Ukraine aim to complete World Cup dream in Wales

A place in Qatar later this year is the prize for the winners at the Cardiff City Stadium, where history also beckons for the home side



Ukraine's striker Roman Yaremchuk jumps the advertising hoardings as he celebrates scoring the team's second goal against Scotland. — AFP
Ukraine's striker Roman Yaremchuk jumps the advertising hoardings as he celebrates scoring the team's second goal against Scotland. — AFP

By AFP

Published: Sat 4 Jun 2022, 11:55 PM

Ukraine’s footballers made a conflict-torn nation proud by beating Scotland in their first competitive clash since Russia’s conflict, but the job of getting to the World Cup is only half done ahead of Sunday’s playoff final against Wales.

A place in Qatar later this year is the prize for the winners at the Cardiff City Stadium, where history also beckons for the home side.

Wales have not reached a World Cup since 1958 and manager Rob Page has described the Ukraine clash as “the biggest match in Welsh history.”

The same could be said for different reasons for Ukraine as they aim to provide some solace and national pride to a country devastated by the Russian conflict. “We played for those who fight in trenches, who fight with their last drop of blood. We played for Ukrainians who suffer every day,” said Ukraine coach Oleksandr Petrakov after his side outclassed Scotland to win 3-1 in Glasgow on Wednesday.

“We still have the Wales game in front of us. We will do everything to make Ukrainians proud.”

Petrakov admitted to being emotionally “empty” in the aftermath of victory at Hampden Park.

However, the 64-year-old, who tried to sign up to Ukraine’s territorial defence when war broke out, and his players must summon another huge effort to deliver their World Cup dream.

Six of the starting line-up against Scotland are still contracted to Ukrainian clubs and had not played a competitive game this year.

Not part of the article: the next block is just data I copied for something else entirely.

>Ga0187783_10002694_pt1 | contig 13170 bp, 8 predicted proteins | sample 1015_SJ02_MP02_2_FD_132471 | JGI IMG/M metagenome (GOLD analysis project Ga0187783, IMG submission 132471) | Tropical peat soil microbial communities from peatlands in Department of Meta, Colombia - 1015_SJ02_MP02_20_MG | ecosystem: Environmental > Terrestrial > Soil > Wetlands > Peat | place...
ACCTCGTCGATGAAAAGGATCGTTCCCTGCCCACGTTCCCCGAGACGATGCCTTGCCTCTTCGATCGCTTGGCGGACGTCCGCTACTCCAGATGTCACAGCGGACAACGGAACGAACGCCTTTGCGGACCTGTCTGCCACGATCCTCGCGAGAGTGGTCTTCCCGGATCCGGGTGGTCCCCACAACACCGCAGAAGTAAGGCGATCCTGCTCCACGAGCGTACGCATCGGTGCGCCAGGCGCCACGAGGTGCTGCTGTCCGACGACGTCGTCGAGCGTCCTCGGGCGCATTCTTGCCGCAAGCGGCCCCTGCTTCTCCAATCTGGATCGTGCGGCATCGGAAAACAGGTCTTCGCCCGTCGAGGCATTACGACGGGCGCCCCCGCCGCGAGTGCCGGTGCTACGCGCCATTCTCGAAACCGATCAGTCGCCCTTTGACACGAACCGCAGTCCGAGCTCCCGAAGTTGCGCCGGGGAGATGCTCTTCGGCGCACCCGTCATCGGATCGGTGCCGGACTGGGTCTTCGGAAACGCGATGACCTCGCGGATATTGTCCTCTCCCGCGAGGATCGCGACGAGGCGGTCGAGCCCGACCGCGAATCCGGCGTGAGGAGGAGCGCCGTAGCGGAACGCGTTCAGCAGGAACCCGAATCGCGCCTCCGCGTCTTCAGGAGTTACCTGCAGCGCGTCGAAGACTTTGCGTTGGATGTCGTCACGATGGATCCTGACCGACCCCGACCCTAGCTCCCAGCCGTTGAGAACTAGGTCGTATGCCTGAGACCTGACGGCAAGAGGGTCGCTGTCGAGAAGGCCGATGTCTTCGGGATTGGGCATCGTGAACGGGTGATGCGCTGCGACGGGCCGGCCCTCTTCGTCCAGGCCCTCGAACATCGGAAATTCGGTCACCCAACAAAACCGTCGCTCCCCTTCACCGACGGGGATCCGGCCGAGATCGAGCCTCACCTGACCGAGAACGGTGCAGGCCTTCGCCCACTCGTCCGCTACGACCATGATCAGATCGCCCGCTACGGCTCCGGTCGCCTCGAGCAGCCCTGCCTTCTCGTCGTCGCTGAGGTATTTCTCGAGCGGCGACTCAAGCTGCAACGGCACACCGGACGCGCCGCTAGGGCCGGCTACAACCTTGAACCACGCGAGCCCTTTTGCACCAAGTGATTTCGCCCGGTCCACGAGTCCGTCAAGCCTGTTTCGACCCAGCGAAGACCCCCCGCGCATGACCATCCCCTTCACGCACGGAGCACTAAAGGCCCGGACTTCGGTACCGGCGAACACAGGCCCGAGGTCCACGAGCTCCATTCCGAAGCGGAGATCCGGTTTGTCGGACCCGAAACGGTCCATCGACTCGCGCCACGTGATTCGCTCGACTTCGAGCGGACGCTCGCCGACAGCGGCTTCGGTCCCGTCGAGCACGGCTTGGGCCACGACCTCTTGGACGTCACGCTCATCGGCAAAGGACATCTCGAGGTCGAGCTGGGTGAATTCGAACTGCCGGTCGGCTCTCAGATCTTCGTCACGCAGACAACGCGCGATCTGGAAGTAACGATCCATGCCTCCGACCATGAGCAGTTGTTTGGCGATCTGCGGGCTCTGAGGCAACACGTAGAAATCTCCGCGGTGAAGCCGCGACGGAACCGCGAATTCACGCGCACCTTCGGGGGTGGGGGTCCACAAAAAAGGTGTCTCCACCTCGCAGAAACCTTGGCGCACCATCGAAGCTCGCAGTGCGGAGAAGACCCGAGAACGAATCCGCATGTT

As Artem Dovbyk broke clear to score the visitors’ third goal with the final kick of the game, his teammates sank to their knees in exhaustion rather than joining in the celebrations.

“We all understand that the game with Wales will no longer be about physical condition or tactics, it will be a game of survival,” said Oleksandr Zinchenko.

“Everyone will fight to the end and give their all, because we will play for our country.”

Ukraine’s visit to Scotland was postponed from March, just weeks after the conflict began, to give the visitors the chance to fulfil the fixture.

But that change could still have a lasting effect on who joins England, USA and Iran in Group B of the World Cup. Wales beat Austria in their playoff semifinal three months ago thanks to Gareth Bale’s brilliant double and were able to name a second-string side for their 2-1 Nations League defeat by Poland on Wednesday.

Bale and Aaron Ramsey were among the key players given the night off to keep them fresh for Sunday.

“We are well aware of the situation that Ukraine is in right now, and it must be incredibly tough to be in their shoes,” said Tottenham defender Ben Davies.

“We know it will be an emotional event and a lot of people will be wanting some good news for Ukraine, but we have to try and stay out of that and focus on 90 minutes of football.”

Bale and Ramsey were among the heroes of a remarkable run to the semi-finals of Euro 2016, but this will almost certainly be their final chance at making a World Cup.

Page’s men boast a formidable record at home, where they are unbeaten in 18 games stretching back to 2018.

“It is something that we’ve been desperate to do for 50-60 years,” added Davies.

“It is major for us. It is a dream for our team and we’ve put ourselves in a situation where we are one game away, and the focus for us will be purely on that.”


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